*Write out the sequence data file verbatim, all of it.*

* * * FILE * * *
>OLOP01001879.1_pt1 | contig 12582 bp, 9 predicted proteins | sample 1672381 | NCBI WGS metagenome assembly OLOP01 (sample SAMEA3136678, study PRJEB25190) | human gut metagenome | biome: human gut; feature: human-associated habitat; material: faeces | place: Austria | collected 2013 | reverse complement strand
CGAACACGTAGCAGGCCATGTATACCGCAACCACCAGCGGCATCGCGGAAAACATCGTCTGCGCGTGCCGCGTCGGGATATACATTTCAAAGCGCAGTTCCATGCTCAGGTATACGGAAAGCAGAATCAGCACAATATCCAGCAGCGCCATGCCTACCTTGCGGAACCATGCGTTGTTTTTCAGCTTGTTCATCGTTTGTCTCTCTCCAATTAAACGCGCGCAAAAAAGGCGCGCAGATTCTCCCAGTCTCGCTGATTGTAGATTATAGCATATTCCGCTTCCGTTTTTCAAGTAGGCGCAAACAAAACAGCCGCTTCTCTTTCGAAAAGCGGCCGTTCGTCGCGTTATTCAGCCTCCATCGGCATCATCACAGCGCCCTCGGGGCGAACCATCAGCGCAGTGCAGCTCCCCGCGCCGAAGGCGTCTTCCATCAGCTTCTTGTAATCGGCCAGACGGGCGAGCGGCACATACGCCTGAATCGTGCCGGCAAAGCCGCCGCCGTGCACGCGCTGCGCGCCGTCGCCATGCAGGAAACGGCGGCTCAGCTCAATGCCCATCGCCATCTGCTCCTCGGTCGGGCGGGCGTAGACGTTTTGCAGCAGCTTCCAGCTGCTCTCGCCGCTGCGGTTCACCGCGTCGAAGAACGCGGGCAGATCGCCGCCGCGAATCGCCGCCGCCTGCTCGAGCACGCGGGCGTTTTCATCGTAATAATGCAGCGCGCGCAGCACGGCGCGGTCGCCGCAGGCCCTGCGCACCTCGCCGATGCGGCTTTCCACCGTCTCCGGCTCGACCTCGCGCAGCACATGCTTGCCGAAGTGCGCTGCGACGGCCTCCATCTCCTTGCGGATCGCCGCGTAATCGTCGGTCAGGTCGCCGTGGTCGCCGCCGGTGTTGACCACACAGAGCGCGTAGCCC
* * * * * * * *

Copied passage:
>OLOP01001879.1_pt1 | contig 12582 bp, 9 predicted proteins | sample 1672381 | NCBI WGS metagenome assembly OLOP01 (sample SAMEA3136678, study PRJEB25190) | human gut metagenome | biome: human gut; feature: human-associated habitat; material: faeces | place: Austria | collected 2013 | reverse complement strand
CGAACACGTAGCAGGCCATGTATACCGCAACCACCAGCGGCATCGCGGAAAACATCGTCTGCGCGTGCCGCGTCGGGATATACATTTCAAAGCGCAGTTCCATGCTCAGGTATACGGAAAGCAGAATCAGCACAATATCCAGCAGCGCCATGCCTACCTTGCGGAACCATGCGTTGTTTTTCAGCTTGTTCATCGTTTGTCTCTCTCCAATTAAACGCGCGCAAAAAAGGCGCGCAGATTCTCCCAGTCTCGCTGATTGTAGATTATAGCATATTCCGCTTCCGTTTTTCAAGTAGGCGCAAACAAAACAGCCGCTTCTCTTTCGAAAAGCGGCCGTTCGTCGCGTTATTCAGCCTCCATCGGCATCATCACAGCGCCCTCGGGGCGAACCATCAGCGCAGTGCAGCTCCCCGCGCCGAAGGCGTCTTCCATCAGCTTCTTGTAATCGGCCAGACGGGCGAGCGGCACATACGCCTGAATCGTGCCGGCAAAGCCGCCGCCGTGCACGCGCTGCGCGCCGTCGCCATGCAGGAAACGGCGGCTCAGCTCAATGCCCATCGCCATCTGCTCCTCGGTCGGGCGGGCGTAGACGTTTTGCAGCAGCTTCCAGCTGCTCTCGCCGCTGCGGTTCACCGCGTCGAAGAACGCGGGCAGATCGCCGCCGCGAATCGCCGCCGCCTGCTCGAGCACGCGGGCGTTTTCATCGTAATAATGCAGCGCGCGCAGCACGGCGCGGTCGCCGCAGGCCCTGCGCACCTCGCCGATGCGGCTTTCCACCGTCTCCGGCTCGACCTCGCGCAGCACATGCTTGCCGAAGTGCGCTGCGACGGCCTCCATCTCCTTGCGGATCGCCGCGTAATCGTCGGTCAGGTCGCCGTGGTCGCCGCCGGTGTTGACCACACAGAGCGCGTAGCCC